Do your boys like to write? Most boys don’t. Boys’ fine motor skills tend to develop later than girls’, and so for most boys, the physical act of holding a pencil or pen and creating words is frustrating and painful.
But what if I told you that’s not writing?
Oh sure, it’s writing in one sense. Call it writing with a small w: writing, tracing letters onto the page. The kind of writing I’m talking about is writing with a capital W: Writing, using written language to communicate.
There’s a big difference between the two, and I’m convinced that focusing on writing inhibits Writing — especially for boys.
That’s not to say penmanship is not important. (Although I could argue that it’s not. How much of your writing is done by hand these days?) As a writer, though, I believe that if you want you boys to write, you need to shift your focus from the mechanics to the content.
Give your boys room, freedom and permission to play around with language. Let them talk — a lot. Read them stories. Transcribe their stories. Let them experience the natural flow of language before inundating them with things like grammar, structure and punctuation.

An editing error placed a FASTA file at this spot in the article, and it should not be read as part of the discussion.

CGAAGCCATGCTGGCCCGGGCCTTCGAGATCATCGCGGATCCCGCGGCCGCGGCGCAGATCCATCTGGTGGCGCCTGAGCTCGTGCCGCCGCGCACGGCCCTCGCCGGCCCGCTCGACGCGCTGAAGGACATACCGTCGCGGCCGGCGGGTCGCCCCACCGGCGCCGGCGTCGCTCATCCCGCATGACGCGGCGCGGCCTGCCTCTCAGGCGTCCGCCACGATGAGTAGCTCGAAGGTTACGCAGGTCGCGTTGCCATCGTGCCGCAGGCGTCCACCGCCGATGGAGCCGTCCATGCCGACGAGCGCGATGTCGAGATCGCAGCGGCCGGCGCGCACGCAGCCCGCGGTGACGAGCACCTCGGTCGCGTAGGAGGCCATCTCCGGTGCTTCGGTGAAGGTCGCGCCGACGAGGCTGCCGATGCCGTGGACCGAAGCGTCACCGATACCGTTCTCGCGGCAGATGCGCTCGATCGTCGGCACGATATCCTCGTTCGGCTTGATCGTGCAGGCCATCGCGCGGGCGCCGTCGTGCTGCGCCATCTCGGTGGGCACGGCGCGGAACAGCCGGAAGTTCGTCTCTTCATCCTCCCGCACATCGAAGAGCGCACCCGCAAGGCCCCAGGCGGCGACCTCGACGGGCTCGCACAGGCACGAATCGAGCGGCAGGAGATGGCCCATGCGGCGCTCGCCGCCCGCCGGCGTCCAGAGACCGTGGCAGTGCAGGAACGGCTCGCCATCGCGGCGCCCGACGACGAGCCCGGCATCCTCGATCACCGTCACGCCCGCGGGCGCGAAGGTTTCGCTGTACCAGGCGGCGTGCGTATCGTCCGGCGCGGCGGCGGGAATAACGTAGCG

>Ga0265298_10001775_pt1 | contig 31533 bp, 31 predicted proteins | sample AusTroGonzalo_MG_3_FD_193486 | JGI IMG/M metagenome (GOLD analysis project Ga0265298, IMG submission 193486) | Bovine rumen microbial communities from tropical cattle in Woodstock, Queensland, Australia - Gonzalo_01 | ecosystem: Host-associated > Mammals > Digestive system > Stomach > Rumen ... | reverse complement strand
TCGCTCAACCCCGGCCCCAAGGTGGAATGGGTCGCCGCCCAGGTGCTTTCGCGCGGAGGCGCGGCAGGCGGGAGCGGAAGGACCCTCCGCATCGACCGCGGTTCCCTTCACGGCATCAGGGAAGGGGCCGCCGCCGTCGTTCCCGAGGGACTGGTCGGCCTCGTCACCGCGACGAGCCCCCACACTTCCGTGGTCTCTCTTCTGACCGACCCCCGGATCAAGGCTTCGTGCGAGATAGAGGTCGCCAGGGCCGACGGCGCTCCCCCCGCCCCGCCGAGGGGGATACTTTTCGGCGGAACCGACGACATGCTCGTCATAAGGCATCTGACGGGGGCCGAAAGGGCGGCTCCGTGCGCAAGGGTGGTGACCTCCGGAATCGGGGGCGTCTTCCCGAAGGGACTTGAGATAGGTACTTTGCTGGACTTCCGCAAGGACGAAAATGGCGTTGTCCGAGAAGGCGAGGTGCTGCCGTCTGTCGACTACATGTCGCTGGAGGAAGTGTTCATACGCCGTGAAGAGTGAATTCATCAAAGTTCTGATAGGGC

Ask any writer how to become a better writer, and you’ll inevitably hear one word: “Read.” Writing practice is important, but so is immersing yourself in a world of fine language. By reading — or listening to — the writing of others, one intuitively absorbs information about flow, pacing and structure. One learns what details make a story come alive and how to maintain interest. One learns that words have power.
So if you want your boys to Write, put away the pens and pencils for awhile. If your boys are like mine, their verbal storytelling abilities are far above their writing ability, and that’s OK. Encourage them to tell their stories. Listen as they summarize their favorite TV shows and explain how to play Yu Gi Oh. Jot down their stories and let your boys see the written transcript. Without writing a word, they will be Writing.
It may be years before your sons’ physical abilities catches up to their ability to Write. That’s OK. So many parents and teachers insist that writing and Writing go hand-in-hand, but too many boys become frustrated and quit. Too many boys think that Writing is a girl thing. Too many boys stop after learning that teachers value friendship-oriented stories over action-packed adventures. Too many boys conclude that they can’t Write, and their voices are lost to the world.
Don’t worry about writing. Help your son Write instead.